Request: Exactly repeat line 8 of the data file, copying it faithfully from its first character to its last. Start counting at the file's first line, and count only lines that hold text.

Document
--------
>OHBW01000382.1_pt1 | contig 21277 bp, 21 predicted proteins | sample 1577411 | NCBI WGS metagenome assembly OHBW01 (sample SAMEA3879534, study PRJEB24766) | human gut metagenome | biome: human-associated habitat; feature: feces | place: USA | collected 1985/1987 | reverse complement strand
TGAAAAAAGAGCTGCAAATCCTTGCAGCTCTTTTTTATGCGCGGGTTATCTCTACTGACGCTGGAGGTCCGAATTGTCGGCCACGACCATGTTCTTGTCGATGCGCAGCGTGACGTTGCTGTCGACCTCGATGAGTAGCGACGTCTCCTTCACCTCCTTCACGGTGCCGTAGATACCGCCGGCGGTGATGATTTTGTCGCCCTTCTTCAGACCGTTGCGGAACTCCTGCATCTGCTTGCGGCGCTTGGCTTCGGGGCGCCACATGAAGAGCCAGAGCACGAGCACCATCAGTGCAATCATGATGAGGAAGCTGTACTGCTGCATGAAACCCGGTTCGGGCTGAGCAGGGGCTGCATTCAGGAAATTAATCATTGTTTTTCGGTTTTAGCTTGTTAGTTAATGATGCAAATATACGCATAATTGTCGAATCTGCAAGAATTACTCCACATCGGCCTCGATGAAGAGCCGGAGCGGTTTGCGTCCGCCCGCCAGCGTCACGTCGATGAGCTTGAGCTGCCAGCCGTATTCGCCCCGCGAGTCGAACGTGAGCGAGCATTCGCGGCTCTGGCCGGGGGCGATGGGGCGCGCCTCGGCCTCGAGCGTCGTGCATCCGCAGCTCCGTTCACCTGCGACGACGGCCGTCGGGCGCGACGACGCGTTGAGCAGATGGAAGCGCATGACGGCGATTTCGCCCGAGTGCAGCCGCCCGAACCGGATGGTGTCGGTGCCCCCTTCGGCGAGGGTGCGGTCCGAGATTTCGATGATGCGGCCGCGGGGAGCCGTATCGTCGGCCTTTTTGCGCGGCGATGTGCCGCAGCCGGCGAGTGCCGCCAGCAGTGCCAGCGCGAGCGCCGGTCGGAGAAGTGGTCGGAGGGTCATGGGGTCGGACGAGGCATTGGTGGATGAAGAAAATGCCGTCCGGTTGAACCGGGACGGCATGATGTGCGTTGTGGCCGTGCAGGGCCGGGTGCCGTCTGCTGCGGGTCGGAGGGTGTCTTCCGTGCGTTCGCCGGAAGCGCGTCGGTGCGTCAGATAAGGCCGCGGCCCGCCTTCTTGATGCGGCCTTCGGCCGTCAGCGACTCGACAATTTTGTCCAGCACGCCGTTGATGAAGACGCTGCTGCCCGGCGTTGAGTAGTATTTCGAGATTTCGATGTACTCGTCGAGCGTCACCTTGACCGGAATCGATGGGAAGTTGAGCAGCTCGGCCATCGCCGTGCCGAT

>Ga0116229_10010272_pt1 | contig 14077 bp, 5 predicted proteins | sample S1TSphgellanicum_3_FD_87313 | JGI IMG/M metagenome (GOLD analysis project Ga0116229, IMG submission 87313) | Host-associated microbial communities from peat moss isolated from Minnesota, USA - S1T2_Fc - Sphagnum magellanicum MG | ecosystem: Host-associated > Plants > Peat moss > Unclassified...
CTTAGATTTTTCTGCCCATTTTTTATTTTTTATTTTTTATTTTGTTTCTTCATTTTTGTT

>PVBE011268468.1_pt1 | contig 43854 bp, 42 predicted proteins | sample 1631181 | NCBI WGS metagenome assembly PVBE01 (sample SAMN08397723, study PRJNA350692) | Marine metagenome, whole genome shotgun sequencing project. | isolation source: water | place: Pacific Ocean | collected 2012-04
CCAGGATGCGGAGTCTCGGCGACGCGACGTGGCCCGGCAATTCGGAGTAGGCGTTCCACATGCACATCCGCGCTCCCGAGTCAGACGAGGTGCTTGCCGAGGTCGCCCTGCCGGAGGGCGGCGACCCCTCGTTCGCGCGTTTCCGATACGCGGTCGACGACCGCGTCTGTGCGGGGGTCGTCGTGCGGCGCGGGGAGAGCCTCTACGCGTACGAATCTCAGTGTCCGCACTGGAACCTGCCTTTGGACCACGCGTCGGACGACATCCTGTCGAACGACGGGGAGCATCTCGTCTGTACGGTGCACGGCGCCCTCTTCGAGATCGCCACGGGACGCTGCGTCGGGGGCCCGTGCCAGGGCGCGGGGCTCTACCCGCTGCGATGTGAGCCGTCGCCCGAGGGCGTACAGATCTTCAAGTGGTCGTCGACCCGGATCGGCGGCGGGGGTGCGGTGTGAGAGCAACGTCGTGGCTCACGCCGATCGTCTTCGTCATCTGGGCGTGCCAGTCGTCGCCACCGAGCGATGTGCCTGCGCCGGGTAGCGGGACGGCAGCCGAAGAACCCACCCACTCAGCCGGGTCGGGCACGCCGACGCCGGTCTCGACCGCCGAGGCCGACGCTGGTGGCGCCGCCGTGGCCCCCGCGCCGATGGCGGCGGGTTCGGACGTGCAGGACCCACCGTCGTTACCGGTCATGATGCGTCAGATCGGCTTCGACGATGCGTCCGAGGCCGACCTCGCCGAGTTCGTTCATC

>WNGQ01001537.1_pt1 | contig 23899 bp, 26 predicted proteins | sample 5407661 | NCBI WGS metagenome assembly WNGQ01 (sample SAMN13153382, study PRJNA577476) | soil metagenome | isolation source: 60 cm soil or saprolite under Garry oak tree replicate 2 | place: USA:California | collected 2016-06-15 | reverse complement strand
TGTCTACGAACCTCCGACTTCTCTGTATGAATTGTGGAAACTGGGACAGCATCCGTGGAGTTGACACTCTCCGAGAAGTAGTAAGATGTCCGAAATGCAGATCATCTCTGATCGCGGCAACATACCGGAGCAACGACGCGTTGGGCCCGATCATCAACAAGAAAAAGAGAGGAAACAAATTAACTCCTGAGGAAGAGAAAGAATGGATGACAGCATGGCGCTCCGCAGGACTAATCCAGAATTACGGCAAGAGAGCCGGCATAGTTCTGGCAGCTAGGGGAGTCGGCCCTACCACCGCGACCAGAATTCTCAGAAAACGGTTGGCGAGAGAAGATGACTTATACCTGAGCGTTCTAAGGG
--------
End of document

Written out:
TGTCTACGAACCTCCGACTTCTCTGTATGAATTGTGGAAACTGGGACAGCATCCGTGGAGTTGACACTCTCCGAGAAGTAGTAAGATGTCCGAAATGCAGATCATCTCTGATCGCGGCAACATACCGGAGCAACGACGCGTTGGGCCCGATCATCAACAAGAAAAAGAGAGGAAACAAATTAACTCCTGAGGAAGAGAAAGAATGGATGACAGCATGGCGCTCCGCAGGACTAATCCAGAATTACGGCAAGAGAGCCGGCATAGTTCTGGCAGCTAGGGGAGTCGGCCCTACCACCGCGACCAGAATTCTCAGAAAACGGTTGGCGAGAGAAGATGACTTATACCTGAGCGTTCTAAGGG